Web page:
October 23, 2010

Where Does It Stop?

I was going to give these topics a rest, but something came up.

On a previous post, Zach made a comment, and I am excerpting it here. His first sentence is an answer to a question I had asked him. Hope you're not embarrassed, but I want to give you a more complete response than the comments section would allow:
My lack of belief in the supernatural is pretty much complete - I have never seen any reason to attribute a supernatural cause to phenomena. I suppose I rule out supernatural explanations because once you let one in, where do you stop? I look at an event I do not understand and go immediately to natural causes. Even if I can't figure it out, I still would assume it had a natural explanation. I'm worried that if someone started attributing causes to supernatural events, they would skip over the whole 'natural cause' thing and go straight for the supernatural, because technically everything is potentially explainable by an omnipotent being, no?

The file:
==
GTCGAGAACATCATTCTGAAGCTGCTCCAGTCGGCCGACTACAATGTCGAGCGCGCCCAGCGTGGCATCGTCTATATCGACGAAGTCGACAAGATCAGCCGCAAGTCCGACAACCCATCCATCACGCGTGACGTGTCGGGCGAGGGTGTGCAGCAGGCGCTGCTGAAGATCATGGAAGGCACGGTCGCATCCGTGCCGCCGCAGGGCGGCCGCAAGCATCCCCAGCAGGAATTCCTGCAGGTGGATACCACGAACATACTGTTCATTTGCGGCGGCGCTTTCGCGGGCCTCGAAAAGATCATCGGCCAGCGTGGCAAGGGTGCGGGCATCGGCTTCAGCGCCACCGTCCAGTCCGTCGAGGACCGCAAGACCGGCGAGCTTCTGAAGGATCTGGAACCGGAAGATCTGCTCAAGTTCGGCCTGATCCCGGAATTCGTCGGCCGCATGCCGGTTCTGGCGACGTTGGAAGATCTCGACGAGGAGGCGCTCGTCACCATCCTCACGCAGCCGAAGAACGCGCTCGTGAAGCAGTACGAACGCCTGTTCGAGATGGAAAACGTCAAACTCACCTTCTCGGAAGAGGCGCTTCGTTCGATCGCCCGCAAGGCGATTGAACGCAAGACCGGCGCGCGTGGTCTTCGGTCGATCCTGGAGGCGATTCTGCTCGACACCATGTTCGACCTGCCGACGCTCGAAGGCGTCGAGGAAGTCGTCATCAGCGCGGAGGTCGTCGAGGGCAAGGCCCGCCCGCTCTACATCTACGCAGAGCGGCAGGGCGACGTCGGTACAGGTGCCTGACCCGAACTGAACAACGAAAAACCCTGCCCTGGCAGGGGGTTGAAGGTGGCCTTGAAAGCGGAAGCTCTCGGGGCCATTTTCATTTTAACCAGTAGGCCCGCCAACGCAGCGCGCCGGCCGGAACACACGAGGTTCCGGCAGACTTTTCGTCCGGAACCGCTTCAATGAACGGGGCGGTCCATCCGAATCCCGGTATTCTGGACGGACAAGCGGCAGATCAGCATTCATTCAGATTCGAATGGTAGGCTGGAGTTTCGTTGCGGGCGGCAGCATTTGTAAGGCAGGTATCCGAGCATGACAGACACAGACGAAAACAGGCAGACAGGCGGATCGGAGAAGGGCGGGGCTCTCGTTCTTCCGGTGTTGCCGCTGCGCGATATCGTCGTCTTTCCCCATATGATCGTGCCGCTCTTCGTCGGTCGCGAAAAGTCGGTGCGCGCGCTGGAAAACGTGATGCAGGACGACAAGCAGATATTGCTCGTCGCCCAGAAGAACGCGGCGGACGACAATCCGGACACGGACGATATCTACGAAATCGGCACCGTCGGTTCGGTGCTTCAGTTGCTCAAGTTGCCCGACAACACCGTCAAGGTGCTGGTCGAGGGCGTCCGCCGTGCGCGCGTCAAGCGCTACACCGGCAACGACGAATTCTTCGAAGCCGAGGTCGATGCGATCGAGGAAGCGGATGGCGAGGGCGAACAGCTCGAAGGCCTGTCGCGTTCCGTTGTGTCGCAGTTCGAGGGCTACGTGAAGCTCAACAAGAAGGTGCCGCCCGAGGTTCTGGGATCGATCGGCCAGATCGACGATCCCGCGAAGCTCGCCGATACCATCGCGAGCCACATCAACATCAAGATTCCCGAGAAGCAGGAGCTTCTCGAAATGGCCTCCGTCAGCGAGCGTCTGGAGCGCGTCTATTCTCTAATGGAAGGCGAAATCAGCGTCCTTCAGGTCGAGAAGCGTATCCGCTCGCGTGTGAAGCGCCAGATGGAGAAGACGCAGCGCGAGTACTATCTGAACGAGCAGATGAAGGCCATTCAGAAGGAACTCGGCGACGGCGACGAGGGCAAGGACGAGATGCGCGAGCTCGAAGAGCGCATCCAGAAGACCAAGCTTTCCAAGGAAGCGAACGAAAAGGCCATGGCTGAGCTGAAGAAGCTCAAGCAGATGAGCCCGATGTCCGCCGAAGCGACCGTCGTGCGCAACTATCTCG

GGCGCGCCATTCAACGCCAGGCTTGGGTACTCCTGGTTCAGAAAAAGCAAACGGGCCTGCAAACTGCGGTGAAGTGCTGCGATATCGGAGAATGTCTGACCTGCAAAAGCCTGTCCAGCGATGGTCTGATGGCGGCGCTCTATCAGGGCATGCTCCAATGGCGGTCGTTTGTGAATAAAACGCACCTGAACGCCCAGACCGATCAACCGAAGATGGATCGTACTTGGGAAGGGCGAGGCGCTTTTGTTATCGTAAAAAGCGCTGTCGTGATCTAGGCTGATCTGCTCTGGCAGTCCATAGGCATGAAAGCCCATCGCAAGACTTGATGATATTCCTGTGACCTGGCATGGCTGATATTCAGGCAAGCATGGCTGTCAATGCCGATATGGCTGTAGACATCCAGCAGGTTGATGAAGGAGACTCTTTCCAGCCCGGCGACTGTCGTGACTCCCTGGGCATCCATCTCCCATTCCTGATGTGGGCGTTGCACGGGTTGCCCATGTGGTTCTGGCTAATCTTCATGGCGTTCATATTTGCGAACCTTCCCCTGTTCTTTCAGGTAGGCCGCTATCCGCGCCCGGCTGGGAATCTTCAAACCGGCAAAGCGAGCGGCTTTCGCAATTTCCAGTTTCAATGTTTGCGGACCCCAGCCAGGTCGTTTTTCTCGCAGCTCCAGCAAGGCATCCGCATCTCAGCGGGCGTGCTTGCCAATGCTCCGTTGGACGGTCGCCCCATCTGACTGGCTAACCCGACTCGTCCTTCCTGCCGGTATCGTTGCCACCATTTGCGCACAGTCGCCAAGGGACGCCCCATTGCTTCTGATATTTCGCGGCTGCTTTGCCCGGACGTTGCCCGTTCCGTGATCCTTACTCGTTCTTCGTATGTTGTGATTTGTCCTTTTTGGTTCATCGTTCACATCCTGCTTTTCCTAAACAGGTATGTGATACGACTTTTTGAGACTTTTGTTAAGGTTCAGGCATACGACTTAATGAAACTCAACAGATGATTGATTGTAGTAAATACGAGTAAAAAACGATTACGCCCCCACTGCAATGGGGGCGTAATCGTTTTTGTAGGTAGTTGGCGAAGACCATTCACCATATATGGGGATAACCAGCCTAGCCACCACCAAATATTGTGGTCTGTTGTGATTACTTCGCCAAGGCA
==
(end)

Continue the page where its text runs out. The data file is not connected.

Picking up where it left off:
For various reasons, I believe that Zach is much younger than me; I am old enough to be his — professor. Now I will attempt to act like one.

First, a bit of advice to him, and anyone else that may wish to heed it:
  • Realize that you have a great deal to learn about Life, the Universe and Everything; the more we learn, the more we realize that there is still more to learn. Other people can know and understand things that we do not know. This bit of wisdom should help us become more patient and willing to listen.
  • Define your terms. (Later on, you'll read how I qualify my "belief in the supernatural".) You can fight over misunderstandings as well as agree on things that you did not know about; I argued with a guy for two days and then found out that we were in agreement all along, the problem was just in how we understood certain words! Embarrassing, and I've remembered that for incident for (mumbles) years.
  • Frame your questions without your bias showing. While we all have our biases, we do not need to act like we are tolerating the ravings of a madman when we ask our questions. You may be surprised that said madman actually knows more than you thought. If you begin like a flamethrower, do not cry because you get flamed right back.